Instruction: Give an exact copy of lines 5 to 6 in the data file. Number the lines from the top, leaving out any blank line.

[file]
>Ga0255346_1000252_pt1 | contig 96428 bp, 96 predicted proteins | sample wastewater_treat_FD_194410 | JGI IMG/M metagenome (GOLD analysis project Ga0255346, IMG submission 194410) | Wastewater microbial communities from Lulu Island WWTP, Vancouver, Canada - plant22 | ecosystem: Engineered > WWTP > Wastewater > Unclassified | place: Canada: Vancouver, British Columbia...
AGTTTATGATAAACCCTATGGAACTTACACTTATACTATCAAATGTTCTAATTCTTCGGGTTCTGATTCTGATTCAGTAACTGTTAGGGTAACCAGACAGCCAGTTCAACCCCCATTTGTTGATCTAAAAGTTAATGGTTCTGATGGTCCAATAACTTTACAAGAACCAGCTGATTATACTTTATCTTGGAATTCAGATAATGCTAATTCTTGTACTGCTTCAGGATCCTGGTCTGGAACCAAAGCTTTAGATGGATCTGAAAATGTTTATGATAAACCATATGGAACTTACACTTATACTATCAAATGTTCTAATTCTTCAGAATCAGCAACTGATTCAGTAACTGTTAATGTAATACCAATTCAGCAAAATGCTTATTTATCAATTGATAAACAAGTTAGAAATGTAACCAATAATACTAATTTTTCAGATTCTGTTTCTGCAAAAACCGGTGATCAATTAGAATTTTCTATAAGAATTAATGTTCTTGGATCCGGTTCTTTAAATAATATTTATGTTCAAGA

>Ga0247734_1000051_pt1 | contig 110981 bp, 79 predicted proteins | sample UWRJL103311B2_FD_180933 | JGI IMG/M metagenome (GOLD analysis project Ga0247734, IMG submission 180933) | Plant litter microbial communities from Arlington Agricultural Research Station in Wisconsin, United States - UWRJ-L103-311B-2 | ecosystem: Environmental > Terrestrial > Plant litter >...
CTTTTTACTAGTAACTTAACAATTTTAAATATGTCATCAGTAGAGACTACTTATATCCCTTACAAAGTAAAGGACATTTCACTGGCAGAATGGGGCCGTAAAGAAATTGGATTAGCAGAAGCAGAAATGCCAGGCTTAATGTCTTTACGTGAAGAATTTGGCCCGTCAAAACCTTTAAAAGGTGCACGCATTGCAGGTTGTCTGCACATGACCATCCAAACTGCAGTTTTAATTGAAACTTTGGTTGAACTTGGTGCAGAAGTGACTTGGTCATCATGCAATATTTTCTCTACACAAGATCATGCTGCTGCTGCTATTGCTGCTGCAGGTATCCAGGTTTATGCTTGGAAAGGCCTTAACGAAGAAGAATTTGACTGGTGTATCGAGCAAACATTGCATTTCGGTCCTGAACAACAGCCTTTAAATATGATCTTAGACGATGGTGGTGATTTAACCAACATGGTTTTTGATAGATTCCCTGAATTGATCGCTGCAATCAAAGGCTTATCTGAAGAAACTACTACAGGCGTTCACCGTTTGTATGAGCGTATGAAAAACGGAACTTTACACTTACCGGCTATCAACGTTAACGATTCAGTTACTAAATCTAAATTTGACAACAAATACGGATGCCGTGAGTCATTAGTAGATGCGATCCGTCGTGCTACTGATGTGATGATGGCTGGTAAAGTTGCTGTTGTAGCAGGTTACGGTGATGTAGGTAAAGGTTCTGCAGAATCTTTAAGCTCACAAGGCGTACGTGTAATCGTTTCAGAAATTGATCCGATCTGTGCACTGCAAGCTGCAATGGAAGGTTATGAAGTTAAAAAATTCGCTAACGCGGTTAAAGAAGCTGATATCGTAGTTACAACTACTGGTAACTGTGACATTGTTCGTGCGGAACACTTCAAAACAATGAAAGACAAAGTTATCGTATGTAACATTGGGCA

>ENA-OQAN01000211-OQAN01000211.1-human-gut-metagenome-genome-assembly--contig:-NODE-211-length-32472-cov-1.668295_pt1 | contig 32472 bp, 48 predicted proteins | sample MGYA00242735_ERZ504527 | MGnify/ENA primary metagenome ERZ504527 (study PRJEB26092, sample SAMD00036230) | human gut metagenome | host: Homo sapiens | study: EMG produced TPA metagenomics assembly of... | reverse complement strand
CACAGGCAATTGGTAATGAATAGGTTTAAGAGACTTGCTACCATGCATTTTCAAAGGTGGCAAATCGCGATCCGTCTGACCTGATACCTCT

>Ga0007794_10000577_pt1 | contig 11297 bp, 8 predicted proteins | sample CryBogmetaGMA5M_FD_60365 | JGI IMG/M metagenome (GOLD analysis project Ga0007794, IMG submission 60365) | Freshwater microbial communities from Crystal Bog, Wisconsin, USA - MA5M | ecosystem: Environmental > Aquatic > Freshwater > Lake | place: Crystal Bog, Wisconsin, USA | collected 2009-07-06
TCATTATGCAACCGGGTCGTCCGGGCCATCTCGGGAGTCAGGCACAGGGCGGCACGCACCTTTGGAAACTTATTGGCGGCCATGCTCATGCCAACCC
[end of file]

>ENA-OQAN01000211-OQAN01000211.1-human-gut-metagenome-genome-assembly--contig:-NODE-211-length-32472-cov-1.668295_pt1 | contig 32472 bp, 48 predicted proteins | sample MGYA00242735_ERZ504527 | MGnify/ENA primary metagenome ERZ504527 (study PRJEB26092, sample SAMD00036230) | human gut metagenome | host: Homo sapiens | study: EMG produced TPA metagenomics assembly of... | reverse complement strand
CACAGGCAATTGGTAATGAATAGGTTTAAGAGACTTGCTACCATGCATTTTCAAAGGTGGCAAATCGCGATCCGTCTGACCTGATACCTCT